You could also help by working with any stakeholders you've met so far. Do any of them seem like they could become a product owner? Ideally, they'd have decision making authority. They'd be trusted by and can engage with the other stakeholders, and have a firm grasp on the problem the app is going to solve. But, you know, in a pickle like this one or two of those qualities might just be enough.
I've worked with one customer who hired a consultant to hold the product owner accountability. I wouldn't normally recommend this option, but it worked out for this customer because Frieda, the product owner at the University of New South Wales had experience as a student, a lecturer, and had worked on several [00:06:00] engagements and was trusted by the university's senior stakeholders. That might be an option for your customer.
Otherwise you might need to pause the project until your customer finds a product owner. That's painful for you as a Microsoft partner, because now you suddenly have a team that isn't billable and you probably can't afford to have them sitting on the bench for a few weeks waiting for a product owner to show up.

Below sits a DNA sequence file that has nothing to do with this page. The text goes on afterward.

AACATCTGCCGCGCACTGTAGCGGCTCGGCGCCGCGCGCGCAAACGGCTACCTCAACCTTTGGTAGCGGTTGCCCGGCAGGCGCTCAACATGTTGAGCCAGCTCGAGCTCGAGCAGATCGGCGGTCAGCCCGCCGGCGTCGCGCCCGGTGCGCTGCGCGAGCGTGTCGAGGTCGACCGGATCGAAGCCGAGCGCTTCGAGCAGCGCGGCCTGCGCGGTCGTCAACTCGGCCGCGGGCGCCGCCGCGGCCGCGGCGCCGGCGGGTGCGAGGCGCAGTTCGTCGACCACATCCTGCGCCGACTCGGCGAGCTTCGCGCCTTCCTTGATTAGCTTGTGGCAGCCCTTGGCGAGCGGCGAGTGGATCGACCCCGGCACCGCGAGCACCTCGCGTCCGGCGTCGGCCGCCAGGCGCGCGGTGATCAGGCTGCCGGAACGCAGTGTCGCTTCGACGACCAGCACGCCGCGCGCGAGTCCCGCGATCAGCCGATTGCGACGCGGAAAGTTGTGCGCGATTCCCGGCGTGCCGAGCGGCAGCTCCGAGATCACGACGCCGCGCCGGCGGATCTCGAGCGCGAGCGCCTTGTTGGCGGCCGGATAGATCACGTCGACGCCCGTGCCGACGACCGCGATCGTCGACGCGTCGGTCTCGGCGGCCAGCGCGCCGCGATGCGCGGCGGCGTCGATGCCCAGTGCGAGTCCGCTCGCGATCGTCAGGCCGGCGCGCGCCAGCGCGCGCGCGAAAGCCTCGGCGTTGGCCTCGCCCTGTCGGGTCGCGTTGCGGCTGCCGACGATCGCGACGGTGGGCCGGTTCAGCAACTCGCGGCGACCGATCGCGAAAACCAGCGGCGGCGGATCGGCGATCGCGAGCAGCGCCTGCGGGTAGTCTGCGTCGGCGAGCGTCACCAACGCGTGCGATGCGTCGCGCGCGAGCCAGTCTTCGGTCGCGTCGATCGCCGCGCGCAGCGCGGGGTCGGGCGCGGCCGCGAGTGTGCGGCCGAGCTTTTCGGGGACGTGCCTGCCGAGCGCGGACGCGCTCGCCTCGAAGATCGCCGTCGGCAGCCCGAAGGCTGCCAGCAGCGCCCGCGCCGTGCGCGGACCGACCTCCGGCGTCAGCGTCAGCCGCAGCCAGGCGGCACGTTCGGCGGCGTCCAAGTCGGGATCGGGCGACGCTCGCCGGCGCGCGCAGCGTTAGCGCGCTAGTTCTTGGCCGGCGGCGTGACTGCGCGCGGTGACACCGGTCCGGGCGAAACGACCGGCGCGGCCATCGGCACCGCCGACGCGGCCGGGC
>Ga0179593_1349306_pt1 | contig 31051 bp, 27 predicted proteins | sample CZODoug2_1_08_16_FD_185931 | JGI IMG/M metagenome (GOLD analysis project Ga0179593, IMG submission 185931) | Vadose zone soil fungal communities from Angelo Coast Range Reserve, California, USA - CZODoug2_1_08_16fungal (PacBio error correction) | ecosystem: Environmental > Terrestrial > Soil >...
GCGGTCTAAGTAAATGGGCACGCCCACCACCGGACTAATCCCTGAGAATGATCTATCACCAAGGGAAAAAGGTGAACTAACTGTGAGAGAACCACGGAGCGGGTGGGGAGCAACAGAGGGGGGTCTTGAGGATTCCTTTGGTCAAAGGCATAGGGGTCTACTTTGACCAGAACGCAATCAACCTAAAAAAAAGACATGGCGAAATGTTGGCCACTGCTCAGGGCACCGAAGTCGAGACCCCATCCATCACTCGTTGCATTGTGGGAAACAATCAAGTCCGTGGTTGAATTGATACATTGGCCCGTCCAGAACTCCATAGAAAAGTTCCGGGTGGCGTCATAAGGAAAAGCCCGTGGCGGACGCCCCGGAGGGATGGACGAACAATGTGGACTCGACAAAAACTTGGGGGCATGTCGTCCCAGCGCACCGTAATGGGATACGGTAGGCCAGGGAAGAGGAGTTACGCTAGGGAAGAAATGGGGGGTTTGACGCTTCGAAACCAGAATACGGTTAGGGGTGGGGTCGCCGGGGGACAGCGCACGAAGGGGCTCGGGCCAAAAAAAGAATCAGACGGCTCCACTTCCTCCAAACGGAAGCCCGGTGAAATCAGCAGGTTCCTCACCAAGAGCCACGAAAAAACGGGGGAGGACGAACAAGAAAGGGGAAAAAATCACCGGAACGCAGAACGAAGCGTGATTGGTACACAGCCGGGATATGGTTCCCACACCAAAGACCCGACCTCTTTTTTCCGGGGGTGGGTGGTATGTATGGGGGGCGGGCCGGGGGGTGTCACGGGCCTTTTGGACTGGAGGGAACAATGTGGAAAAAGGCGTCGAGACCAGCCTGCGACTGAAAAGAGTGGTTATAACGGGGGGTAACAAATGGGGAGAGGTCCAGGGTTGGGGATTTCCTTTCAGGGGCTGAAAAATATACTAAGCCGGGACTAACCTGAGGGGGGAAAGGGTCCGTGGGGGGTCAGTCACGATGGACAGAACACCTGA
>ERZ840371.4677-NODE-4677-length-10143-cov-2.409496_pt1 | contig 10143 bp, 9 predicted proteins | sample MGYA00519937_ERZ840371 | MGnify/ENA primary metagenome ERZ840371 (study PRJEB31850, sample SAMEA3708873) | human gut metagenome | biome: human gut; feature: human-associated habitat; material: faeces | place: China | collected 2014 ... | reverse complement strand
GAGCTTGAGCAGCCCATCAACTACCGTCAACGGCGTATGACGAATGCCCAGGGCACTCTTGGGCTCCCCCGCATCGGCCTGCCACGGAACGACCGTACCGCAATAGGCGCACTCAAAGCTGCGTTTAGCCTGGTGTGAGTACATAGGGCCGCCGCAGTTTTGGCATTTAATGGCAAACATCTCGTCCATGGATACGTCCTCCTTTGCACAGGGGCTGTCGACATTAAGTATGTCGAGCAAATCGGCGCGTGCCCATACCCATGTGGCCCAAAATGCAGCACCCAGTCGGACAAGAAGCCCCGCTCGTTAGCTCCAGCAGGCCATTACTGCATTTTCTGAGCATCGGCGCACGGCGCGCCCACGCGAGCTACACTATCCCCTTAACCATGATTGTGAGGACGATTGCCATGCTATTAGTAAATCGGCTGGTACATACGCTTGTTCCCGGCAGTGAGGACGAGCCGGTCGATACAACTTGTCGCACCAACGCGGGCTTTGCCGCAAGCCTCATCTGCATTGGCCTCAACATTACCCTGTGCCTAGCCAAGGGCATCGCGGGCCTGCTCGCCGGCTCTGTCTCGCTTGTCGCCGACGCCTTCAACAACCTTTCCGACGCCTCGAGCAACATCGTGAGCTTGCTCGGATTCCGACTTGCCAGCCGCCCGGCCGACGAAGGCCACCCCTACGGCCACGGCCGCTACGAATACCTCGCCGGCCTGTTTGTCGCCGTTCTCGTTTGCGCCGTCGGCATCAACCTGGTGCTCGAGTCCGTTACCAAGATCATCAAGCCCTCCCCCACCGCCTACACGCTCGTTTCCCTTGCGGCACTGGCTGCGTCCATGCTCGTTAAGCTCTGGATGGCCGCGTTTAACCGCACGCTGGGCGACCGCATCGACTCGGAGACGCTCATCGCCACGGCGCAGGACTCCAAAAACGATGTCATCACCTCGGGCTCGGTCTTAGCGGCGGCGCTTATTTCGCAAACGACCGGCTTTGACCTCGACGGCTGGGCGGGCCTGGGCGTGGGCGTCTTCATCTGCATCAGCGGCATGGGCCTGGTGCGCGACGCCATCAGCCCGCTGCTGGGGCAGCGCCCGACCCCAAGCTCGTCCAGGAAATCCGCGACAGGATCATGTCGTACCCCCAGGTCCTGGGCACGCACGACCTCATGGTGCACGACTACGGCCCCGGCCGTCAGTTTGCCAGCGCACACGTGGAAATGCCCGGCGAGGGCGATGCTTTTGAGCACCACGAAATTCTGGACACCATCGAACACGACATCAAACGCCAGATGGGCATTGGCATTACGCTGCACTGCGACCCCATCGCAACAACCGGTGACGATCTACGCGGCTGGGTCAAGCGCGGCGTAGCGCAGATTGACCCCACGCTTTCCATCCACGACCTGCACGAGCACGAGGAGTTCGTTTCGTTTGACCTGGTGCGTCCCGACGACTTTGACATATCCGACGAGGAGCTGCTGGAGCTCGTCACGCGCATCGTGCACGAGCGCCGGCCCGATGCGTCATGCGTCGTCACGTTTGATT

But here's what can happen if you don't.
After two years of working successfully with Frieda at UNSW, my business was invited to build an expense app for three other UNSW departments. Frieda told me not to touch it because another team had already failed to build the expense app, and she knew it was an impossible project. But I wanted to be the hero, and I thought we had a team that could build anything. Each of these departments provided a project manager and a couple of users who had divergent expense management requirements. After fumbling around for way too many sprints during which project managers came and went, eventually a new project manager from IT reviewed where we were up to and canceled the entire project.